I sit in a lively French place for breakfast. With their cane furniture and duplicate Renaissance paintings and monochrome tiling with croissants in glass display racks and smell of bread permeating the air, I frequent this joint quite a bit. Yes, a French place with Filipino waiters, Arab customers and Maghribian head chef. I look up from my breakfast (which was lovely by the way) to see a prime example of society here.
Family enters. WITH DRIVER. (That’s a first). Women sit on a table. The patriarch and the driver on another. A generous, loving patriarch. He orders for himself and The One That Shares His Table.
The patriarch with a bulging stomach and appetite, with a happy round face and a handlebar moustache adjusting his red thatched head gear and cajoling His Friend to eat more. The women speaking to each other, huddled around their food.
The Other One , tanned with a gaunt face, eyes welled with gratitude. (Or is it desperation?). Faded shirt, pants with grease stains and hunched shoulders. His hands alternate from the cup of tea to the edge of his seat. Speaking only when spoken to.
Both faces smiling at each other in their mutual loneliness. The patriarch plays his role alone. He has no place in the conversation of his women. He talks quietly and politely to His Friend. Of trivial things, I’m sure. (If he asked him genuinely and His Friend answered genuinely, I highly doubt the existence of smiles plastered on those faces.)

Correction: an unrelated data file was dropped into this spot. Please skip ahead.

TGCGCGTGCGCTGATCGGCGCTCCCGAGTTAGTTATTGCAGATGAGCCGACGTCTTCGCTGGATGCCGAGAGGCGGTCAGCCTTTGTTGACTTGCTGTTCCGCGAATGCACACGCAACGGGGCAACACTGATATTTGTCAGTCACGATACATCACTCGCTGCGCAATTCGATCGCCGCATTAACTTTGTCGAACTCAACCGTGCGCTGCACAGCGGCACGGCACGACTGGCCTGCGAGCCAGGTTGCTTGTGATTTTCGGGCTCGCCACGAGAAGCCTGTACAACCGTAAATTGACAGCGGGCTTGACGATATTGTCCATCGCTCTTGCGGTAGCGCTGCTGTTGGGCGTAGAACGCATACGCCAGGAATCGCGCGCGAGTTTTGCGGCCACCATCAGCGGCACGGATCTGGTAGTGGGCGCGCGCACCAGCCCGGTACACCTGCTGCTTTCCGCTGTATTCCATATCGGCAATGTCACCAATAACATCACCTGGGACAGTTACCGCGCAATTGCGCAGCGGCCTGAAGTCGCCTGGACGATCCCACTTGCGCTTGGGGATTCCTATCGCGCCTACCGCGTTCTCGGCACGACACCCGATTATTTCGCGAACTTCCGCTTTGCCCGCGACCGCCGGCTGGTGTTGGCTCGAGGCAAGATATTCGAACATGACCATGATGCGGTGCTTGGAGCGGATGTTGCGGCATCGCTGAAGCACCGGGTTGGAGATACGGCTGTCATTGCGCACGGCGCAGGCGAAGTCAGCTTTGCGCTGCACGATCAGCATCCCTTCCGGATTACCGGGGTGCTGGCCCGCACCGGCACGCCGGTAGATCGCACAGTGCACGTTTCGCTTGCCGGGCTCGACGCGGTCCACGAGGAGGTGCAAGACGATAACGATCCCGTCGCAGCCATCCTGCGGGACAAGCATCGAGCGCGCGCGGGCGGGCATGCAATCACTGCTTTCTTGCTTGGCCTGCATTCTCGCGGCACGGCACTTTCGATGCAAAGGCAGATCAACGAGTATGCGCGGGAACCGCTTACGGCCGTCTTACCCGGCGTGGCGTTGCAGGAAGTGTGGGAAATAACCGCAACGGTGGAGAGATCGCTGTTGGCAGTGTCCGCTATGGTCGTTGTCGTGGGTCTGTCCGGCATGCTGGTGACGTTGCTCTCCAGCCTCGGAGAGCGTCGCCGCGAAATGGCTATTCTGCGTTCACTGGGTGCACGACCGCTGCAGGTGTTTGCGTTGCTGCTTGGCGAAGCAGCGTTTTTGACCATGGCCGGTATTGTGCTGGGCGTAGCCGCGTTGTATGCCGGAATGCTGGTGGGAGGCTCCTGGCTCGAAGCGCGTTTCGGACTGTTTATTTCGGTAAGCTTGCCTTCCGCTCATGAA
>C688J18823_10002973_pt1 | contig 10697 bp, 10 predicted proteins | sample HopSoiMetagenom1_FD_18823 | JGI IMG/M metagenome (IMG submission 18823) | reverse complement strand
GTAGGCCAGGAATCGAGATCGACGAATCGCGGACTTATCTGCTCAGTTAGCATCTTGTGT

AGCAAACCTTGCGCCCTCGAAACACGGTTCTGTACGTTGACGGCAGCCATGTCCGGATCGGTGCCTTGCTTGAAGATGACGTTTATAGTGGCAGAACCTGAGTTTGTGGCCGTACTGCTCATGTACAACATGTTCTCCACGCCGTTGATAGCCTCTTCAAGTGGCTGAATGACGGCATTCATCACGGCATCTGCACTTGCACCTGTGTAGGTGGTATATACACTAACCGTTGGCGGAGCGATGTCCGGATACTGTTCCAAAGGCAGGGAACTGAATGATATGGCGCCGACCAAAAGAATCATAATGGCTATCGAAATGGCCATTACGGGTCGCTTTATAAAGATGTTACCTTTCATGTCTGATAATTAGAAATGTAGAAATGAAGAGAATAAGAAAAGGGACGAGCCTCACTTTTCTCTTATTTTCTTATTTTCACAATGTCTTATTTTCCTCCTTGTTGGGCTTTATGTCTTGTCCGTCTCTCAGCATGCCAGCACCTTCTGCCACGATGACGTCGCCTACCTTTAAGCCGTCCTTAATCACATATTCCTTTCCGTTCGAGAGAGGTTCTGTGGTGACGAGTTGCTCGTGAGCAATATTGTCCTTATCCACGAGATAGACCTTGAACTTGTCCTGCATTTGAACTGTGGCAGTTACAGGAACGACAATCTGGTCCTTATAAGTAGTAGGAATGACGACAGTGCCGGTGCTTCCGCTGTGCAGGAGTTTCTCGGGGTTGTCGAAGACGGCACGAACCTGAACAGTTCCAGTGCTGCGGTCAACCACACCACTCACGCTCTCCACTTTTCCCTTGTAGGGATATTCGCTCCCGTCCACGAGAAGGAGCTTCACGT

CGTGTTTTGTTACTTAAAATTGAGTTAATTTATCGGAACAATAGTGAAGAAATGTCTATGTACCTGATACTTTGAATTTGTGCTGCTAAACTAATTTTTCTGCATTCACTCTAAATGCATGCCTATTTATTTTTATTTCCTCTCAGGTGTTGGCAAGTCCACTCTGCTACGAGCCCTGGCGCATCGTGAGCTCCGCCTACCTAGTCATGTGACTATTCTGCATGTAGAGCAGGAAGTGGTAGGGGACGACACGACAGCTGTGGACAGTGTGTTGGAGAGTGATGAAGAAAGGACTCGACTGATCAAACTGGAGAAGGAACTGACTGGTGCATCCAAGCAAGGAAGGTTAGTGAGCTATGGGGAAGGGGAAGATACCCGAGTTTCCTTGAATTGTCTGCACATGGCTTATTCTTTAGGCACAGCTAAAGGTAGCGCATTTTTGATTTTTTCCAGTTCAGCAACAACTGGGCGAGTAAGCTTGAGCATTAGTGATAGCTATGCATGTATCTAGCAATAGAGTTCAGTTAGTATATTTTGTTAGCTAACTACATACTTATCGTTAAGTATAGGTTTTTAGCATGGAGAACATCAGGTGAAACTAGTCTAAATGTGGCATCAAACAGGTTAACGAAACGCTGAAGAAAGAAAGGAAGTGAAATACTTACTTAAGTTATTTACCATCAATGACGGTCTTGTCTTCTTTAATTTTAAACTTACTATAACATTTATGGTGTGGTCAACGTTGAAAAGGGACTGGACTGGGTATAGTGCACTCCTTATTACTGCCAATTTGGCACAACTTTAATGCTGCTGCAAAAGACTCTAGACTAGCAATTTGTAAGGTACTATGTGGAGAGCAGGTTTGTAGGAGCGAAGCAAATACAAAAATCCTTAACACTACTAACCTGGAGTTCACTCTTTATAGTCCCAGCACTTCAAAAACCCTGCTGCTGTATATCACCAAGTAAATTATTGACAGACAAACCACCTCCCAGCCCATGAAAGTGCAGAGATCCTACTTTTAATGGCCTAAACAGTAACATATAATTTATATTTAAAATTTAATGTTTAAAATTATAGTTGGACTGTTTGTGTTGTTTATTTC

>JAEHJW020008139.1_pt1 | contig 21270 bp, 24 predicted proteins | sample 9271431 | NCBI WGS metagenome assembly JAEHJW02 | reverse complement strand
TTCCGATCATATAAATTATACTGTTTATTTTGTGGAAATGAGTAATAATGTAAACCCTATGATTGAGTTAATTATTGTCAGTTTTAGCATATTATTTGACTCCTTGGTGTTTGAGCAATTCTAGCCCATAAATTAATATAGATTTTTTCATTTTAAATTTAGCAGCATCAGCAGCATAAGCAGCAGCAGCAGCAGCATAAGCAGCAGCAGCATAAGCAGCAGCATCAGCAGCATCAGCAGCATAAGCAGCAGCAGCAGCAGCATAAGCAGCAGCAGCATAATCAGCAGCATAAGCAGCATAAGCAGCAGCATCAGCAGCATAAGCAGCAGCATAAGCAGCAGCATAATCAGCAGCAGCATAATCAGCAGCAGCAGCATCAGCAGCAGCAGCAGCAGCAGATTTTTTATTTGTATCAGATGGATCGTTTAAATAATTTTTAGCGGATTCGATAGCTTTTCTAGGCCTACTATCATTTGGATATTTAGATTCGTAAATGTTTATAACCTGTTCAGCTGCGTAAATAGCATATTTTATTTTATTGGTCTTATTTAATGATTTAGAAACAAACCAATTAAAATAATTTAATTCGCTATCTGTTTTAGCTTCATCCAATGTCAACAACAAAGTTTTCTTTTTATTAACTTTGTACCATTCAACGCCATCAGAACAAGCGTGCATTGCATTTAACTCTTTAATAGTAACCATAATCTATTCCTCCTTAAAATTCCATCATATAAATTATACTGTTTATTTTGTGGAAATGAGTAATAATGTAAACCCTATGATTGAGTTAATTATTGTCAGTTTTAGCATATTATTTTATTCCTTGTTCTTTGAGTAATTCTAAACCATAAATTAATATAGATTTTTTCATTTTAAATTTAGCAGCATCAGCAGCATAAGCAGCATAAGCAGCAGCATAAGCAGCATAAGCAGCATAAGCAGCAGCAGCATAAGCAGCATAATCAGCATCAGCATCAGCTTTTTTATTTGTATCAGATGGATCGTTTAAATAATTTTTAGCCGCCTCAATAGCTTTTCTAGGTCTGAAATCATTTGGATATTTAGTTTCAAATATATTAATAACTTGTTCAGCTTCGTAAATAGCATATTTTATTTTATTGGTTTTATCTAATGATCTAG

He butts his head into the other table to ask about something. After a few minutes, the women leave to shop and the men relapse into quiet and small talk. The patriarch has seen a friend and they begin to talk. Loud. Brash. The Now Invisible is tense, focuses on his tea and stirs it without interruption. He gets a call on his phone that he immediately cancels.
The patriarch returns, explain himself a bit. Again, quiet and small talk. They both look lonely in their own worlds. Their sad smiles are followed by sympathy for the other person.
After a while the Women return. Suddenly, lines appear. Quiet intimacy fades. The difference between Italian made leather and plastic sandals are more pronounced. The final touch between them being a smile and a reassuring pat on the back. The Driver now leads them. Opens the door for them.
He brings the car around to the gate. The women walk to the car. He opens the trunk. They drop their shopping bags to the floor abruptly and enter the car, tenderly, gingerly, holding up their trailing dresses , with rightful air and impunity. He closes the door for them and for His Employer. He carefully places the bags in the trunk, runs around.
The Car speeds away.
Suddenly my petit dejeuner doesn’t look so appetizing.